'Spirit of India'
the-south-asian.com April 2001
Page 1 of 5
Khalid Manzoor Basra
The city of Lahore was arguably the most important cultural centre in the entire North India on the eve of independence. It retains that position in contemporary Pakistan but has not been able to recover from the loss it suffered due to the Partition. Lahore produced some of the pioneering names in modern classical, popular and film music of the region and had a wide collection of individuals, venues and institutions supporting musical activity.
Lahore’s most interesting feature was the organisation of musical activity around takiyahs and baithaks where some of the leading musicians of the times could be interacted with socially and musically. Takiyah, was the name given ti inns. In 19th century several such establishments existed around Lahore to house travellers when the city gates were locked at sunset. Most of these takiyahs were just outside the walled city and by their nature provided avenues for congregation and social activity frequently featuring musical performances. At least one, Takiyah Mirasian still retains its entity. it is just outside Mochi Darwaza in Lahore and has been the site of some historic musical performances.
Baithak (a place to sit) was a subsequent institution performing roughly similar functions as a takiyah. before the partition, almost every prominent musician had his baithak where he also taught pupils. Baithaks of Ustad Barkat Ali Khan, Ustad Sardar Khan and many others were very vibrant institutions.
These institutions of gharana (Gharana is Urdu for family; lineage. In the context of music, it has evolved as a term for a school of music) and ustad-shagird (an academic/devoted relationship between teacher and pupli) created a musical idiom and were supported by the patronage of affluent Hindus and Sikhs, who left at the time of Partition.
Music was one of the major cultural traditions affected most profoundly by the division of the sub-continent. Pakistan inherited a large number of front ranking artists but the large network of patronage rooted in the wealthy Hindu and Sikh middle class was lost. Departure of pupils and connoisseurs from these communities left musicians (who were largely Muslims) to the vagaries of chance careers.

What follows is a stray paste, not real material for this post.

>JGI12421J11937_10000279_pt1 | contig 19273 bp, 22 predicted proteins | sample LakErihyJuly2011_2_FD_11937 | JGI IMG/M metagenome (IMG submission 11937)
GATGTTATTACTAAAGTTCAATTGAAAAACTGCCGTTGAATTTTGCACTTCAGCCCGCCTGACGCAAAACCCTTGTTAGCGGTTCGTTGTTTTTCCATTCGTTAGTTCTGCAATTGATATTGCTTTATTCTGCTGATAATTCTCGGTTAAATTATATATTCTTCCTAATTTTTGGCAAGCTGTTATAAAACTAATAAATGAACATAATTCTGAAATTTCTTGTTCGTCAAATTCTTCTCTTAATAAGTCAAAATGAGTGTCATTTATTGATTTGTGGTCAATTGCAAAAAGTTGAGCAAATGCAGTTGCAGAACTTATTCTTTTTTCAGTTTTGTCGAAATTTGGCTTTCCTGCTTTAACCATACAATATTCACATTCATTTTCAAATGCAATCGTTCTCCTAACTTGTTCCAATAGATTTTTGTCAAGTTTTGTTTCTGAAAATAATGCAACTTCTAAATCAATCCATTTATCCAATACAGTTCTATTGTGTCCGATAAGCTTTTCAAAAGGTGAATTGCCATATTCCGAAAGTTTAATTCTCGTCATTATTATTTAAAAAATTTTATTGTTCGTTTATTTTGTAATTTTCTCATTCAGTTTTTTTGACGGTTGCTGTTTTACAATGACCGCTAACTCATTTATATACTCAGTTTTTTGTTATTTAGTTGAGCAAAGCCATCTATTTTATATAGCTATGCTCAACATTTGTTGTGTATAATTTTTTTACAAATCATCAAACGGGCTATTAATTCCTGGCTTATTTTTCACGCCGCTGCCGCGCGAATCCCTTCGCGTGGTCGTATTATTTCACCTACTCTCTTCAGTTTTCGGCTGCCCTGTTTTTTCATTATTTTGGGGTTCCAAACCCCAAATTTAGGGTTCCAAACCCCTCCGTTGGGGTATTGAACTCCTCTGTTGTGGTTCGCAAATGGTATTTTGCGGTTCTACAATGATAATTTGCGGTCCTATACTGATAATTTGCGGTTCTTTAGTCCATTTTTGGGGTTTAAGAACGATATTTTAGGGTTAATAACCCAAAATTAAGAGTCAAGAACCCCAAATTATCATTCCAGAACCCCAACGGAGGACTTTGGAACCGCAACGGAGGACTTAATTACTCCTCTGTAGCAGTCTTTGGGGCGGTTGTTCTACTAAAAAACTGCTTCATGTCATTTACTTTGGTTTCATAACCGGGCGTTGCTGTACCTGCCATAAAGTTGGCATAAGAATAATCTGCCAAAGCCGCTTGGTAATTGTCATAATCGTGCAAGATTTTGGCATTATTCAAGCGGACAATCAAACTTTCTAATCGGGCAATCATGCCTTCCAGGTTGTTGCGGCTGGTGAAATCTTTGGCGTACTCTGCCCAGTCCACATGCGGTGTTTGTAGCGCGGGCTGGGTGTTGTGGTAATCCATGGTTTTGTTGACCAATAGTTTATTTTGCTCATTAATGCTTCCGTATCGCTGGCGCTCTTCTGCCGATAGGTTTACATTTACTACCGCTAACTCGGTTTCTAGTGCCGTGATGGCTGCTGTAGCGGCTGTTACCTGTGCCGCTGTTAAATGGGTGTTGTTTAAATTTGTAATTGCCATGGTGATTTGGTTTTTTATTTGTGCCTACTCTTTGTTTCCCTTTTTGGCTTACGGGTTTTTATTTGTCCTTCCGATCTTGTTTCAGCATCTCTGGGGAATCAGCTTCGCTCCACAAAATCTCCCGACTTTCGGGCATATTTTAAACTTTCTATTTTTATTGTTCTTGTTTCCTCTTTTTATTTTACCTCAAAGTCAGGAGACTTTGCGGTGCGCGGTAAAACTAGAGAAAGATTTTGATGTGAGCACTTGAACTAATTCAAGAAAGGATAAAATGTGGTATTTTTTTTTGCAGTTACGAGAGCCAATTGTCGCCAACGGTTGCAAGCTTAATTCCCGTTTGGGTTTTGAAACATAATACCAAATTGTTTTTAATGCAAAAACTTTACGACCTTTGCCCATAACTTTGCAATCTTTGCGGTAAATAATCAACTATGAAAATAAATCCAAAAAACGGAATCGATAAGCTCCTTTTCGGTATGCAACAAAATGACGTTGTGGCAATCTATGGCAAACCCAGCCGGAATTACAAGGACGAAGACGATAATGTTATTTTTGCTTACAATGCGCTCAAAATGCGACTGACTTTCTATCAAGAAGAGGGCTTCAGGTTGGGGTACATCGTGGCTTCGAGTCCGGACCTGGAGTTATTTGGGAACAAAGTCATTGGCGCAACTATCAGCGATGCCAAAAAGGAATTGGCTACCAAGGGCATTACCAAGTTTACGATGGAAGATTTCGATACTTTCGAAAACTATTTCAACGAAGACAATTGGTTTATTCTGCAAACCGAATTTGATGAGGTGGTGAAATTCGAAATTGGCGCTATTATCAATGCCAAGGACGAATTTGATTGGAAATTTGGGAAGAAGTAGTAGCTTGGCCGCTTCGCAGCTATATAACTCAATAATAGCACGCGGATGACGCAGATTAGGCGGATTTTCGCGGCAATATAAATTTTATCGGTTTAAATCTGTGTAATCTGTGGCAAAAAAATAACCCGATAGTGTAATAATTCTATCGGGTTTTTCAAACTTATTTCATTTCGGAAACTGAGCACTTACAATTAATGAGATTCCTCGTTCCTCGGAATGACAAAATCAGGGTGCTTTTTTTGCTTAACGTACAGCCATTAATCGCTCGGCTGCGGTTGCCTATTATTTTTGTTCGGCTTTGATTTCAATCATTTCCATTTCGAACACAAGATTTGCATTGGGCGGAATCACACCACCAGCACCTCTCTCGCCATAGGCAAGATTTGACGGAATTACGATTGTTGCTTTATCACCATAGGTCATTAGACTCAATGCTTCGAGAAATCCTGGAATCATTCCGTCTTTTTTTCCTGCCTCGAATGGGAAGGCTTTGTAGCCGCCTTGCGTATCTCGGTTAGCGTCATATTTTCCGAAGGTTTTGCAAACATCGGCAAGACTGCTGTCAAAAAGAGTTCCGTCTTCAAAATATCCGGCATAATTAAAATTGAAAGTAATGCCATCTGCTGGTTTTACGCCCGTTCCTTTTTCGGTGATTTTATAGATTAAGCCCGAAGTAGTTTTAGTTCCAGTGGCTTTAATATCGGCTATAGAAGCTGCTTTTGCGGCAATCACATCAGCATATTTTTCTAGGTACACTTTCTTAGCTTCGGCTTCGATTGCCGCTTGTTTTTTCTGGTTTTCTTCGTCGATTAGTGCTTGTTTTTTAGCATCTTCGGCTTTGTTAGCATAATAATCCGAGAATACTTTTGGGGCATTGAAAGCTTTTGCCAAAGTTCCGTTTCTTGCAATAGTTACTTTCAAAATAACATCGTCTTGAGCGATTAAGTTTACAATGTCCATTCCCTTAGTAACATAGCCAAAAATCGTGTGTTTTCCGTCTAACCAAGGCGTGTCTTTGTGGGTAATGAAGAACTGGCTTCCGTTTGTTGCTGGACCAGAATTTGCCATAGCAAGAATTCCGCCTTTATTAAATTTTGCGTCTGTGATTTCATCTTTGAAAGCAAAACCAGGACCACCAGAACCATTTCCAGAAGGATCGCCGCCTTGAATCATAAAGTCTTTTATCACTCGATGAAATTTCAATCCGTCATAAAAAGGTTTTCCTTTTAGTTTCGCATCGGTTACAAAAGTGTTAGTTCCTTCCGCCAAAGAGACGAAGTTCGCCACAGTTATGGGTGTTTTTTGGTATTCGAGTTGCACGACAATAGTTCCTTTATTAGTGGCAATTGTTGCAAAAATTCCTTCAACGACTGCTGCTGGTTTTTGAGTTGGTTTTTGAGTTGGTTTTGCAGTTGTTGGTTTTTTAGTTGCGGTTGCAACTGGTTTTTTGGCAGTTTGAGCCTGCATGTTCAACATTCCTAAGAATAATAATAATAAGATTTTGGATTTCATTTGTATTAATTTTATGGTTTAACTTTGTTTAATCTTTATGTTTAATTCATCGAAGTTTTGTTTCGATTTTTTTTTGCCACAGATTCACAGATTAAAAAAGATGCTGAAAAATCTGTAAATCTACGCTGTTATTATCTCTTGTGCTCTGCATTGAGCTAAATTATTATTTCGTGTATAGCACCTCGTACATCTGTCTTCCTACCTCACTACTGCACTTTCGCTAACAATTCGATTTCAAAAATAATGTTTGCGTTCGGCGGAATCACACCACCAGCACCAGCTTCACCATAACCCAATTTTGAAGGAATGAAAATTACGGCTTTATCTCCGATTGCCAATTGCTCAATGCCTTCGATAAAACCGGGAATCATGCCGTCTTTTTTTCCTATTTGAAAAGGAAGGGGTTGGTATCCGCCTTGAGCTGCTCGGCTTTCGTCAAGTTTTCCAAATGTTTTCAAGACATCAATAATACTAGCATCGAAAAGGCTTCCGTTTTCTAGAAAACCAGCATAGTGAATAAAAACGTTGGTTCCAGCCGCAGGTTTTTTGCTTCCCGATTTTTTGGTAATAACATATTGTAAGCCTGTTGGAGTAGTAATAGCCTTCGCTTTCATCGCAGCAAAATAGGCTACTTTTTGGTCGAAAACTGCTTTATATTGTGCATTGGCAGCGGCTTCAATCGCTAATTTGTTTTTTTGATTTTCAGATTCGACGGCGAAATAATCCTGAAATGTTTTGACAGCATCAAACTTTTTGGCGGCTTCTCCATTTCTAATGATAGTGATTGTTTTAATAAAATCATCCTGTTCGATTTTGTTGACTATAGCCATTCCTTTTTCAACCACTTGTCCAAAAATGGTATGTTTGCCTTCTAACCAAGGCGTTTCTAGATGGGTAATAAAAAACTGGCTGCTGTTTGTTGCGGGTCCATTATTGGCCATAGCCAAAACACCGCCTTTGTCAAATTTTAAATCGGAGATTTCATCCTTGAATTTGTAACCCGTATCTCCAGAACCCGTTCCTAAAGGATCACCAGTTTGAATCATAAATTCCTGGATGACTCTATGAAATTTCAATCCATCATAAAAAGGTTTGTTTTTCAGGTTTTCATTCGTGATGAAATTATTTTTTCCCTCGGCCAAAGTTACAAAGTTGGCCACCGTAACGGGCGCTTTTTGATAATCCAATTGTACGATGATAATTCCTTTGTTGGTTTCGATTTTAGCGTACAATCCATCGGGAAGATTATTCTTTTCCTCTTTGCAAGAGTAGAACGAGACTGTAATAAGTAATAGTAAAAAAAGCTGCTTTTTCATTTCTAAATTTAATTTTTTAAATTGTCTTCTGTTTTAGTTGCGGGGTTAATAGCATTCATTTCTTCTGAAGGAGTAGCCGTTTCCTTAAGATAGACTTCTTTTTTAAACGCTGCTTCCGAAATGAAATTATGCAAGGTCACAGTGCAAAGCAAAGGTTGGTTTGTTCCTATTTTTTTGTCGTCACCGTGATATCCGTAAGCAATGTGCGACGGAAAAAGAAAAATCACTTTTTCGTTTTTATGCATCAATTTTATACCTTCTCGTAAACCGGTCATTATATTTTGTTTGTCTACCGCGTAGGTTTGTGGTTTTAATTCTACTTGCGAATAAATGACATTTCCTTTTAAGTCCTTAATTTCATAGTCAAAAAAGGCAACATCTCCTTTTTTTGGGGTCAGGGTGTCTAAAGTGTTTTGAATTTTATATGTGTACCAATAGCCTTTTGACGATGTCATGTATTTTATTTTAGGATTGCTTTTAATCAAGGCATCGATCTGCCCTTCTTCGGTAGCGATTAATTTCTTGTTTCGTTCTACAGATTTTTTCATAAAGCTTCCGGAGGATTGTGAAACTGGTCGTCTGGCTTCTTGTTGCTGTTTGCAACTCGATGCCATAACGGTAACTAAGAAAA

Radio was the only established institution at the time to which musicians could turn to. In 1947 Pakistan inherited two stations, one at Lahore and the other at Peshawar. The next to go on air was in the capital Karachi on 14th August 1948. Today there are 22, covering 75 percent of the area and 95 percent of the population.
For music, radio was the most important state institution that emerged in the British era and continued to retain this unique and influential position well after Independence. It substituted the princely states’ patronage towards musicians of note. Well known musicians had a princely lifestyle and only States could afford them. Radio made such musicians more accessible to the masses.
The Lahore Radio had on its regular staff well known instrumentalists, composers and vocalists. At the time of Independence the list for Lahore Radio Station included names of the legendary tabla player Mian Qadir Bakhsh (the teacher of two of the greatest tabla players of our times, Zakir Hussain’s father Ustad Allah Rakha and the late Ustad Shaukat Hussain), Bhai Lal of the rababi family and Ustad Niaz Hussain Shami of Sham Chaurasi (who worked here as a composer), Shamshad Begum and Surinder Kaur.
Lahore Radio is also credited with the launching of the careers of two of the most popular film singers of the sub-continent, Noor Jehan and Mohammad Rafi. Lahore boasted of the richest collection of musicians at the time in entire North India. A decade before the partition when Lahore station came into existence, its first day’s artists included the legendary Inayat Bai Dheroo Vali and Ustad Barkat Ali Khan. Roshan Ara Begum sang on the second day travelling specially from Bombay for the programme.